Drug development: Drug submissions and the harmonized process

In the process of drug development (bringing a drug or biologic to market), obtaining a marketing authorization is the final step. To reach this stage, the data generated during product development must be presented in a drug submission dossier that is specific to each jurisdiction. The drug submission must contain extensive technical data on the quality, safety and efficacy of the product, as well as regional-specific information and documents such as application forms, declarations, patents, labels and leaflets.

When it receives the drug submission, the regulatory authority will review it thoroughly to ensure the evidence for quality, safety and efficacy is satisfactory before it grants a marketing authorization. Only after marketing authorization is issued can the company who owns the product licence commercialize it, and start recouping the money invested in the drug development program.1

International Conference on Harmonisation: Drug submissions and the Common Technical Document

Before the Common Technical Document guideline was developed by the International Conference on Harmonisation (ICH), each regulatory authority required technical data to be presented in a jurisdiction-specific format. For companies who were pursuing global drug development, this involved a great deal of administrative work to reorganize information for each drug submission. The introduction of the CTD provided a more unified approach in presenting regulatory submissions for drugs and biologics. Today, the CTD format has been widely adopted by Canada, the US, the EU, Japan and other jurisdictions.2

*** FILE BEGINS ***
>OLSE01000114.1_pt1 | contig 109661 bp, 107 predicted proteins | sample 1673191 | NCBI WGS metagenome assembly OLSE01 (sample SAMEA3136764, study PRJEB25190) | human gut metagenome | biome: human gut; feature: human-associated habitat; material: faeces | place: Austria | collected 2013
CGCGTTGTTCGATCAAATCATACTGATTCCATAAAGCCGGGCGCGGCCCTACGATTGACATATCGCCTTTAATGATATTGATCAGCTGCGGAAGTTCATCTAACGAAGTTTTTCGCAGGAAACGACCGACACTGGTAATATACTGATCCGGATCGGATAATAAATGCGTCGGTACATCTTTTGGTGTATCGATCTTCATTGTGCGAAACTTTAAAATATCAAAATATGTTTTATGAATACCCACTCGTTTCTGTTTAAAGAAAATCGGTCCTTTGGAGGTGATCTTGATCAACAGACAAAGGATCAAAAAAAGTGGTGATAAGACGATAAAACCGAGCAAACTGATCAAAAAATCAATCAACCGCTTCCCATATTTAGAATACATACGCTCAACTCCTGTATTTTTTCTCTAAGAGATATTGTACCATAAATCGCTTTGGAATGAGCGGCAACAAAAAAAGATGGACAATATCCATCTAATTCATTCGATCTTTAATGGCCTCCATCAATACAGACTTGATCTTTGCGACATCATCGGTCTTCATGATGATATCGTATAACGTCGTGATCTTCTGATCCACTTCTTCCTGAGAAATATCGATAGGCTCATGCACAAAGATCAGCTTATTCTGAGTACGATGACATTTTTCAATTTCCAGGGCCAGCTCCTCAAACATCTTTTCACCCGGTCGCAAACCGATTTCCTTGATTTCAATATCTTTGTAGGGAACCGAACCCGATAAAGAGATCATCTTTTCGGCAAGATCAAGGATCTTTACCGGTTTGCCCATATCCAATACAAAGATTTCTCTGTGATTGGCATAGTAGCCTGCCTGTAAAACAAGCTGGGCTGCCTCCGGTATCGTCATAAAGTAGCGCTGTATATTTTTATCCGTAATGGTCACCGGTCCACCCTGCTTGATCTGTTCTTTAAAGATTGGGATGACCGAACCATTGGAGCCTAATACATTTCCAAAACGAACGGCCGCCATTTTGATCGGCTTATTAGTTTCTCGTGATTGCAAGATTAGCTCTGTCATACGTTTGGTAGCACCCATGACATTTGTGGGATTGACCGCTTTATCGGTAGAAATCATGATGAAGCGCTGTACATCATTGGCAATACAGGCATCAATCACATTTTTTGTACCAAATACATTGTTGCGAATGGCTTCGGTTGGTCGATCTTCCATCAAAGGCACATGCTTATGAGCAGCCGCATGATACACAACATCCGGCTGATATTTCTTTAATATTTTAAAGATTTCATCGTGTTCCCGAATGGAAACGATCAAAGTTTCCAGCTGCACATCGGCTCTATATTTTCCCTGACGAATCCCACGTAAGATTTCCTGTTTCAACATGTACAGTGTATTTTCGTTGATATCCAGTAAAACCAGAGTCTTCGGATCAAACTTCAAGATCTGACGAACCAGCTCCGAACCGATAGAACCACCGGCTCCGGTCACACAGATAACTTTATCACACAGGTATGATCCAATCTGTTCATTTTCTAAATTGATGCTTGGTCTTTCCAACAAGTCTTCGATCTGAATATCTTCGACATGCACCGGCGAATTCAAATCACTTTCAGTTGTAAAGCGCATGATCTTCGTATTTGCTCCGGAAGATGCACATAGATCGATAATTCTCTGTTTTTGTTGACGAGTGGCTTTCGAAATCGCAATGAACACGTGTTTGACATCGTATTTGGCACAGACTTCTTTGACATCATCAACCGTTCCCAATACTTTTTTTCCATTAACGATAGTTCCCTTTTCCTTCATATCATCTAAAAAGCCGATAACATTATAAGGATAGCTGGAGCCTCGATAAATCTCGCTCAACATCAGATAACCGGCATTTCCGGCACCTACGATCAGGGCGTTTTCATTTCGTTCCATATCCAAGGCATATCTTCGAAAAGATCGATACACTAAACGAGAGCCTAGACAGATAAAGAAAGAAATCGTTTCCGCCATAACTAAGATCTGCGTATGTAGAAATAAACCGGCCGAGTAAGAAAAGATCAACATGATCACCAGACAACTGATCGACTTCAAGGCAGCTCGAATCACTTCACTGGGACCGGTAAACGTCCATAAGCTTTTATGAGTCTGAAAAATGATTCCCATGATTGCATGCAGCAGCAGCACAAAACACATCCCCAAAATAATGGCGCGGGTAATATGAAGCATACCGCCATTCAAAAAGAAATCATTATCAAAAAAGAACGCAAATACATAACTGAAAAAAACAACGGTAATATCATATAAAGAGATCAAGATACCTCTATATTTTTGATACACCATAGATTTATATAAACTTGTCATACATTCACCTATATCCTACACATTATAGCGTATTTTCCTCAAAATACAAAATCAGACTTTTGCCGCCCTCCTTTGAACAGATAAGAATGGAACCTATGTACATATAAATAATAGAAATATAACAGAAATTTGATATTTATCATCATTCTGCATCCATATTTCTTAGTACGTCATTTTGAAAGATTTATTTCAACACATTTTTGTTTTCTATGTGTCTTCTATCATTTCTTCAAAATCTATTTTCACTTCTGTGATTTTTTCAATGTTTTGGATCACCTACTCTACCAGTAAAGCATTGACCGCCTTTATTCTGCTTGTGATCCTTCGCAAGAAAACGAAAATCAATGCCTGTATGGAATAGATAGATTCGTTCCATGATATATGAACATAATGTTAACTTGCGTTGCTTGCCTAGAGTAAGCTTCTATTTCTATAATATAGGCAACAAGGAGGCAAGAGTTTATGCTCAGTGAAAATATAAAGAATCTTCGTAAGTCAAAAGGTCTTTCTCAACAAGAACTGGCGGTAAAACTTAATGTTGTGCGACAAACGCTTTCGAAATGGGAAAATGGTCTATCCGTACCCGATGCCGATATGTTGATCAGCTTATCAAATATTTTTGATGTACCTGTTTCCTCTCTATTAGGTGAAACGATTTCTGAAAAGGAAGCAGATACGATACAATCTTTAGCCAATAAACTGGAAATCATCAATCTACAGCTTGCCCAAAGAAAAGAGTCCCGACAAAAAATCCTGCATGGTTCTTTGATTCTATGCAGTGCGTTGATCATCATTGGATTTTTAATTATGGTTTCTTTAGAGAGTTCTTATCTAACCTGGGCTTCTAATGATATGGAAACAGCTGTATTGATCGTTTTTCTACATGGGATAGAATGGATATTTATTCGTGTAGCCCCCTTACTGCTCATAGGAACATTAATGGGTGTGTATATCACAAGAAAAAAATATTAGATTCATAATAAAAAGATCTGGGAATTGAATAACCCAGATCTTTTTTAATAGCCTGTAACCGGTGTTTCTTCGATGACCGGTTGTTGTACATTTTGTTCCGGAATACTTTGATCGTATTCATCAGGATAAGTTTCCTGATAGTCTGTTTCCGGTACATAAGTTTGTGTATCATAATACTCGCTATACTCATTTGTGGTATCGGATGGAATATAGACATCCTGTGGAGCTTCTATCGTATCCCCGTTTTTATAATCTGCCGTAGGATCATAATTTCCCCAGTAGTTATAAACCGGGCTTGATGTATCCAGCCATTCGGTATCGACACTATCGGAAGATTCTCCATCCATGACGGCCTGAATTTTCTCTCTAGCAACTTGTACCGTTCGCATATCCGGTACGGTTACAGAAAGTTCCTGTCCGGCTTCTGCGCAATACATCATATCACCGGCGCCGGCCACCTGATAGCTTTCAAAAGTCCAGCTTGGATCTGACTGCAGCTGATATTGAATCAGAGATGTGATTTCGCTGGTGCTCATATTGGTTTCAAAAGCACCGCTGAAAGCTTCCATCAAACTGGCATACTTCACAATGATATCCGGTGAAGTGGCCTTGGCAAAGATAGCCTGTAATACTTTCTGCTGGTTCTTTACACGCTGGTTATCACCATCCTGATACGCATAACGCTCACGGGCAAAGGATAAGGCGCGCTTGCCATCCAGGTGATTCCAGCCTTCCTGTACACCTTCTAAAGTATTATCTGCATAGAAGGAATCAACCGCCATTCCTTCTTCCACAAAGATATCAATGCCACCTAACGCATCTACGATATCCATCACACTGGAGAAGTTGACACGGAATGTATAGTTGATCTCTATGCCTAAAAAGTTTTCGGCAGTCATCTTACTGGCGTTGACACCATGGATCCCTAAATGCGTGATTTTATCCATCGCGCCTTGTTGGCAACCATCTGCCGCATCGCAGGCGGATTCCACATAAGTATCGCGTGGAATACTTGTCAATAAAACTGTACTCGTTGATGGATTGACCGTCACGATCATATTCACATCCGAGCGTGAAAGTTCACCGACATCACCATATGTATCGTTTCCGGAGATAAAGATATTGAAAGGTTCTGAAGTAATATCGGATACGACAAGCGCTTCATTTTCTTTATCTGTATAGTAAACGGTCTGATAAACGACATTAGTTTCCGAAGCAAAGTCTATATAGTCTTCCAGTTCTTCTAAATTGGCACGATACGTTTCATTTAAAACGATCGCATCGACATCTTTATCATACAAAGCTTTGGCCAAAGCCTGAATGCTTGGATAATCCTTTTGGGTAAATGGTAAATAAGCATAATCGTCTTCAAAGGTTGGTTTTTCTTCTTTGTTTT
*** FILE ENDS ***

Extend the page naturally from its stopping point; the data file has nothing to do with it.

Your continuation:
The CTD structure covers five modules (the schematic presentation of the CTD structure and hierarchy can be found on the ICH website).2 Module 1 is jurisdiction-specific and thus not a part of the CTD. Modules 2 to 5 are part of the CTD and are intended to be common across jurisdictions.

  • Module 1 contains information that is specific for each jurisdiction. It includes submission documents such as application forms, the fee form, declarations, proposed labels, the patent(s) and other administrative information. This section is jurisdiction-specific and cannot be harmonized; therefore, it is not a part of the CTD.
  • Module 2 contains critical overview assessments of the quality, non-clinical and clinical data, together with summaries of non-clinical and clinical data. These summary documents should be cross-referenced to Modules 3, 4 and 5 to facilitate regulatory review.
  • Module 3 contains information on quality, such as the identity, characteristics, manufacturing methods, control, packaging and stability of the drug substance (DS) and drug product (DP).
  • Module 4 contains reports of the non-clinical studies that investigated the pharmacological and toxicological properties of the DS and DP.
  • Module 5 contains clinical study reports and raw data (where applicable) to demonstrate the safety and efficacy of the drug in humans.

Drug submissions: Harmonized, but with specific regional information

The ICH M4 CTD guidance document has significantly streamlined the preparation process for global drug submissions. It offers a harmonized way to present the technical data. Nevertheless, the company pursuing the drug development and  compiling these modules needs to be aware that specific regional differences and requirements may exist. For instance: